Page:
you say that you just wonder about that sometimes. But what do you wonder? Do you wonder like me that the killers silence over the years about their victims shows them up entirely for what they truly are. Or do you mean something different?

I guess I'm curious about how people regard each other in various situations. Like say, when a sportsperson is looking back on their career, I'm interested in what they thought of their team mates at various points or what they thought of various opponents. How they co~existed with colleagues they didn't get on with. What they thought of certain plays or tactics. The same with musicians, people in films, politicians etc. And criminals. Whatever one may think of Dianne Lake's book, one thing I really liked about it is that you got a good insight into what she thought of the people around her {I mean pretty much everyone she mentions}, her opinions of their actions and what it meant to her.
So I think of someone like Tex and what thoughts he might have towards Jay trying to reason with him at gunpoint or what Susan might have thought of Wojiciech's running for his life. Even in Nuel Emmons' book, "Charlie" gives some opinions as to what he thinks of some of Leno's responses.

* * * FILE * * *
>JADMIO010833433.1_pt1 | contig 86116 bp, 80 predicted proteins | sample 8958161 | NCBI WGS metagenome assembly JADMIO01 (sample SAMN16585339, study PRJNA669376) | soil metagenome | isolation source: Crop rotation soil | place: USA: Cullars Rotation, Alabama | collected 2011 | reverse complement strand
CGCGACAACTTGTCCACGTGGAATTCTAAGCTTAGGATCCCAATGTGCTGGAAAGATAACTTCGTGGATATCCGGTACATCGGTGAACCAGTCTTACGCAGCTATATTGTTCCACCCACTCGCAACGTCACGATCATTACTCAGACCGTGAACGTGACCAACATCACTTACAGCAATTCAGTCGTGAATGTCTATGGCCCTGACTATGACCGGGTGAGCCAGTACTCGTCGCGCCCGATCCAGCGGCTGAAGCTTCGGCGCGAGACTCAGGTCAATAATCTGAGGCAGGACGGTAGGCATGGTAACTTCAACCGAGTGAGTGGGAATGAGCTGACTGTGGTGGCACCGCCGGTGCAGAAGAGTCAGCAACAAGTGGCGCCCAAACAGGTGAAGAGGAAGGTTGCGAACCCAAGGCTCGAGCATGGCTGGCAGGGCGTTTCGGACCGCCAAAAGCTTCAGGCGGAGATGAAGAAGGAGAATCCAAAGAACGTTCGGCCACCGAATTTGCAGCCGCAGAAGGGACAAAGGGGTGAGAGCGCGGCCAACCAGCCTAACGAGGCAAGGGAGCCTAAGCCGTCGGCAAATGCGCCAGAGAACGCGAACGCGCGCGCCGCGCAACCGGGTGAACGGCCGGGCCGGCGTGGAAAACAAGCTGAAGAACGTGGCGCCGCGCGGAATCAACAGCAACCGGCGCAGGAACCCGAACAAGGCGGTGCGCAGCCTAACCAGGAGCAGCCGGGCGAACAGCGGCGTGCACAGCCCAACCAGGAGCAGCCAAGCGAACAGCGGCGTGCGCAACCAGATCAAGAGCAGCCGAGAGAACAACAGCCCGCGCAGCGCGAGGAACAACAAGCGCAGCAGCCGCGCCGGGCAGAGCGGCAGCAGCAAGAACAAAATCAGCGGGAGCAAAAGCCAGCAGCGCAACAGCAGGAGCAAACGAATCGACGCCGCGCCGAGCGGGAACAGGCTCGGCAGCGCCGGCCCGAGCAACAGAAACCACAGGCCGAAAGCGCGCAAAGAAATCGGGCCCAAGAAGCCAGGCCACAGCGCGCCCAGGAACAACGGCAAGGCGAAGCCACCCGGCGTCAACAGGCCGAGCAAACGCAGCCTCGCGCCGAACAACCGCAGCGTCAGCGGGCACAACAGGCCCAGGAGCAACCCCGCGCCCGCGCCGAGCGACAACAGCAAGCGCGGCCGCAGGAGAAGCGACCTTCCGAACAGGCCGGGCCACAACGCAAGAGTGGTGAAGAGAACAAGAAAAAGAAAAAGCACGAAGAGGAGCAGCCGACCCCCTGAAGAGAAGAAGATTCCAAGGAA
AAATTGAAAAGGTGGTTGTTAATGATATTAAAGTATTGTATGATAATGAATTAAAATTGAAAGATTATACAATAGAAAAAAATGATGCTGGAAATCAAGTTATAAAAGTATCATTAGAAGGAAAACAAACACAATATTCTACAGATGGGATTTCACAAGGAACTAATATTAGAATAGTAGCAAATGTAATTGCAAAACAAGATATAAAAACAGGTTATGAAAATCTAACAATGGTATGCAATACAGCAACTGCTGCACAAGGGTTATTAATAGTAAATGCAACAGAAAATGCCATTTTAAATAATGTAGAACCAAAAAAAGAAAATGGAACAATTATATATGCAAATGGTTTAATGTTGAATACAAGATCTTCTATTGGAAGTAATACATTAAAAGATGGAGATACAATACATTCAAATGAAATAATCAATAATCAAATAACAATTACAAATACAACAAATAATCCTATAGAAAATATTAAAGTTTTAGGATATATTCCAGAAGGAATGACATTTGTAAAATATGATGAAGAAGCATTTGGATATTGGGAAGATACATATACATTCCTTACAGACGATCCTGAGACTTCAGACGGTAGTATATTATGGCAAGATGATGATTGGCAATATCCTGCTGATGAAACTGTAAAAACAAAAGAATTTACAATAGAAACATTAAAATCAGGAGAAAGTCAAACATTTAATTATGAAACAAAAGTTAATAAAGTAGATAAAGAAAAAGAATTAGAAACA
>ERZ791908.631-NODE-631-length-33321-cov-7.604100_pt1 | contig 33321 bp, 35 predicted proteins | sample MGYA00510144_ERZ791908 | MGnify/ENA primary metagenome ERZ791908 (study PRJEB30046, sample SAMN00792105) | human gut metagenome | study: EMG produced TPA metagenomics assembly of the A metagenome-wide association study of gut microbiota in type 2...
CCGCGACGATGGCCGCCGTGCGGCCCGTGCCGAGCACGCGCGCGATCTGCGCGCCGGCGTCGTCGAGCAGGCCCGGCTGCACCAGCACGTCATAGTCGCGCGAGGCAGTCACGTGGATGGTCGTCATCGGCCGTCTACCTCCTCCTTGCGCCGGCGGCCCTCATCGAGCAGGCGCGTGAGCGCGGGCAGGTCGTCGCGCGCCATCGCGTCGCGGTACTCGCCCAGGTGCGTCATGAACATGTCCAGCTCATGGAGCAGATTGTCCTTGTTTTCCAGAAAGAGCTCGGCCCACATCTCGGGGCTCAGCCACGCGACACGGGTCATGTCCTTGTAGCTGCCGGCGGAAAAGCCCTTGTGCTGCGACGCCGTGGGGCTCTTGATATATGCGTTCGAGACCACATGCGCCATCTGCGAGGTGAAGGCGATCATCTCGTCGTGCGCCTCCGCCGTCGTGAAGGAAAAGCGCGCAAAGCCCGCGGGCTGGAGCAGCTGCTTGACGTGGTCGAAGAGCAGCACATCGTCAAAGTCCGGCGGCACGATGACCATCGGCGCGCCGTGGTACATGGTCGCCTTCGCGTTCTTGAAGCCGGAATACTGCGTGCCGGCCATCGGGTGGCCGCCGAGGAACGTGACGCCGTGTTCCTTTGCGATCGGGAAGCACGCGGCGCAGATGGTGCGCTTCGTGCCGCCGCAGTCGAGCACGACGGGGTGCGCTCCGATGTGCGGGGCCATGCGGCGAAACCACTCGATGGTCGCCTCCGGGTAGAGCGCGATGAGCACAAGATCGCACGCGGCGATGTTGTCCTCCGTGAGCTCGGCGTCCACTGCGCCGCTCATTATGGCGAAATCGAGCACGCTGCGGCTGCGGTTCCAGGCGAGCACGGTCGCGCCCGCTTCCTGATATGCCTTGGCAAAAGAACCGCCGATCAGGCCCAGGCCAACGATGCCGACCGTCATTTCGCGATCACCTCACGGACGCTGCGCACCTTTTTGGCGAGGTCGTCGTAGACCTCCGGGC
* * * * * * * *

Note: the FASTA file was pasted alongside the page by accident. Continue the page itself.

It's not just the TLB murderers; plenty of people in life never think much if at all about other people's responses in particular situations. But as it's this case we're focusing on, it just struck me that I'd not heard much from any of the killers what they actually thought about what their victims did or said. Did they think they were brave ? Chancing their arm ? Daft to even try to flee ? Logical ? We've heard a lot how the killers felt but I'm not really getting at that or what one might think of as standard responses to what a victim might feel in the midst of an attack. A description of what happens isn't the same as saying "I thought such and such about so and so." We do get tiny snippets from Leslie in the Marvin Part interview of Dec '69. Tiny fragments pop out from the women during the penalty phase of the trial. But these are times when they were still in Charlie's orbit.

Tragical History Tour said...

If they had centred their remorse on the victims from day one instead of themselves, I would have some sympathy

Funny thing is, although it didn't happen from day one and has been gradual depending on which inmate one is/was referring to, I do think there has been victim centred remorse. Real remorse can't help but put the victim centre stage at some point or all that is there is a regret at being caught or "doing something bad."

grimtraveller said...

ColScott said...

I recall the Diane Sawyer where Katie talks about how "Mrs LaBianca was younger than I am now" or something. She seemed pretty tortured by it

If what Leslie told Marvin Part is true and what Pat told Claude Brown in Alabama was true, I think Pat was always pretty tortured by it.